How to participate
I’m open to other potential guidelines and thoughts since this is incredibly experimental at best, but I thought I’d lay out the following broad ideas for how we can generally run the book club and everyone can keep track of the pieces online. Feel free to add your thoughts as responses to this post or add them to the IndieWeb wiki’s page https://indieweb.org/IndieWeb_Book_Club.
- Buy the book or get a copy from your local bookstore
- Read it along with the group
- Post your progress, thoughts, replies/comments, highlights, annotations, reactions, quotes, related bookmarks, podcast or microcast episodes, etc. about the book on your own website on your own domain. If your site doesn’t support any of these natively, just do your best and post simple notes that you can share. In the end, this is about the content and the discussion first and the technology second, but feel free to let it encourage you to improve your own site for doing these things along the way.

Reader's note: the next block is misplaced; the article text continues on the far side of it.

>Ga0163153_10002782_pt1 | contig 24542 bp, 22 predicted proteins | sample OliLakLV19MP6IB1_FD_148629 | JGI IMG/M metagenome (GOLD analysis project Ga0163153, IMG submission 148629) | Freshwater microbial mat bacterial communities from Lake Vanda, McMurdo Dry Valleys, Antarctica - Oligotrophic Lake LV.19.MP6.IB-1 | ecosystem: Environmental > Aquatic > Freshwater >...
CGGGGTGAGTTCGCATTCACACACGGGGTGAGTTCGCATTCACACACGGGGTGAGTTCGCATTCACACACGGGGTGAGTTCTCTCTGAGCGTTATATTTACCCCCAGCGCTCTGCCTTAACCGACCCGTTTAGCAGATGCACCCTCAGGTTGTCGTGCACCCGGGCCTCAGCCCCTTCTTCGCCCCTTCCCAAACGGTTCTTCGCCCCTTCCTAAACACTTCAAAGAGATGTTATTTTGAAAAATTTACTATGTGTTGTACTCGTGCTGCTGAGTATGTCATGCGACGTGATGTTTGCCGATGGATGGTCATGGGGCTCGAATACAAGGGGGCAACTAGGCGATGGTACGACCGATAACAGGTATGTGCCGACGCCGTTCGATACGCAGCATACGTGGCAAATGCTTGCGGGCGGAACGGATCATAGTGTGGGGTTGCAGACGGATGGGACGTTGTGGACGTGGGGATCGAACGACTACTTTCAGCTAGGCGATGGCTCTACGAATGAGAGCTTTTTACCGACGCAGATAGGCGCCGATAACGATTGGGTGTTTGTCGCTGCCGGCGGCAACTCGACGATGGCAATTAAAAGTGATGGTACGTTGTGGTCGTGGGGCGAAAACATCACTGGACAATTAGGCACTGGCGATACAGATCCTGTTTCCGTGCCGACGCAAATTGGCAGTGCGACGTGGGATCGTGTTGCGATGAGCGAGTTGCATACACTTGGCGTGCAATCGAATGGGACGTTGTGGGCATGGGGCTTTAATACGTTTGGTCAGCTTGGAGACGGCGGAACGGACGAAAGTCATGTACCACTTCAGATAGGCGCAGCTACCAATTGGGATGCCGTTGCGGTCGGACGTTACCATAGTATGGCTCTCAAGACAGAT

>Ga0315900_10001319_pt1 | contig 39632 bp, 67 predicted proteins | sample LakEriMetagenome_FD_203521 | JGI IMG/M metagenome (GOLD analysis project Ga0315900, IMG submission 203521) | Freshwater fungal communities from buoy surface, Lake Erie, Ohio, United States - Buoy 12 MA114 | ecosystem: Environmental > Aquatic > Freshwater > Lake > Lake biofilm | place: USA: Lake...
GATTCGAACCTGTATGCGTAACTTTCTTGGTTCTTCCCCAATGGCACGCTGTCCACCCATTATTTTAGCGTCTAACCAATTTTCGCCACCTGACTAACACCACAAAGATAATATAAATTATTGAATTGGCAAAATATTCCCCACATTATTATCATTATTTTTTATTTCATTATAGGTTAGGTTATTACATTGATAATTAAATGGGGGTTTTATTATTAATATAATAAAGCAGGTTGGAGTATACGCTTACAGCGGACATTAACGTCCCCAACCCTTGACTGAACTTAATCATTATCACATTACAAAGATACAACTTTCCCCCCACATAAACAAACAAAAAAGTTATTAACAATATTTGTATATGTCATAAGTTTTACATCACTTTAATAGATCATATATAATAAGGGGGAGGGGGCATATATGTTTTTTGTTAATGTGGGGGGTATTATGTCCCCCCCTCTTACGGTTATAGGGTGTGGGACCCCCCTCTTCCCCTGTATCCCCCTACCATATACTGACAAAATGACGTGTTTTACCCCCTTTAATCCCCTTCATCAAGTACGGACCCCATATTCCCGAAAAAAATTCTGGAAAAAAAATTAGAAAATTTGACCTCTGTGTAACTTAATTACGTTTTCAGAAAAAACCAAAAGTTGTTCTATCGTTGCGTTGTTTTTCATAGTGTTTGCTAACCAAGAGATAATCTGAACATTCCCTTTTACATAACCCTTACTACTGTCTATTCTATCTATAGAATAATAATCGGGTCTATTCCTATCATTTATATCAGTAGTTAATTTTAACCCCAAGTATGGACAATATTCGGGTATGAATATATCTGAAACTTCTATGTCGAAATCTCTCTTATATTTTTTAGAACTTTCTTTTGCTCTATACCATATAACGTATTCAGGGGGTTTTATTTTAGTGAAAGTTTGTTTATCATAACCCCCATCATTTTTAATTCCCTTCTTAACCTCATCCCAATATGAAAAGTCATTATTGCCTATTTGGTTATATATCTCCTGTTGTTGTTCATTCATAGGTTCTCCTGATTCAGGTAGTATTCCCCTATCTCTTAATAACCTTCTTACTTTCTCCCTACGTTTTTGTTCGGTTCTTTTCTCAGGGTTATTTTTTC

- Folks can also post on other websites and platforms if they must, but that sort of defeats some of the purpose of the Indie idea, right?
- Syndicate your thoughts to indieweb.xyz to the stub indieweb.xyz/en/bookclub/ as the primary location for keeping track of our conversation. Directions for doing this can be found at https://indieweb.xyz/howto/en.
- Optionally syndicate them to other services like Twitter, Facebook, Instagram, LinkedIn, etc.
- Optionally mention this original post, and my website will also aggregate the comments via webmention to the comment section below.
- At regular intervals, check in on the conversations linked on indieweb.xyz/en/bookclub/ and post your replies and reactions about them on your own site.
If your site doesn’t support sending/receiving webmentions (a special type of open web notifications), take a look at Aaron Parecki’s post Sending your first Webmention and keep in mind that you can manually force webmentions with services like Telegraph or Mention-Tech.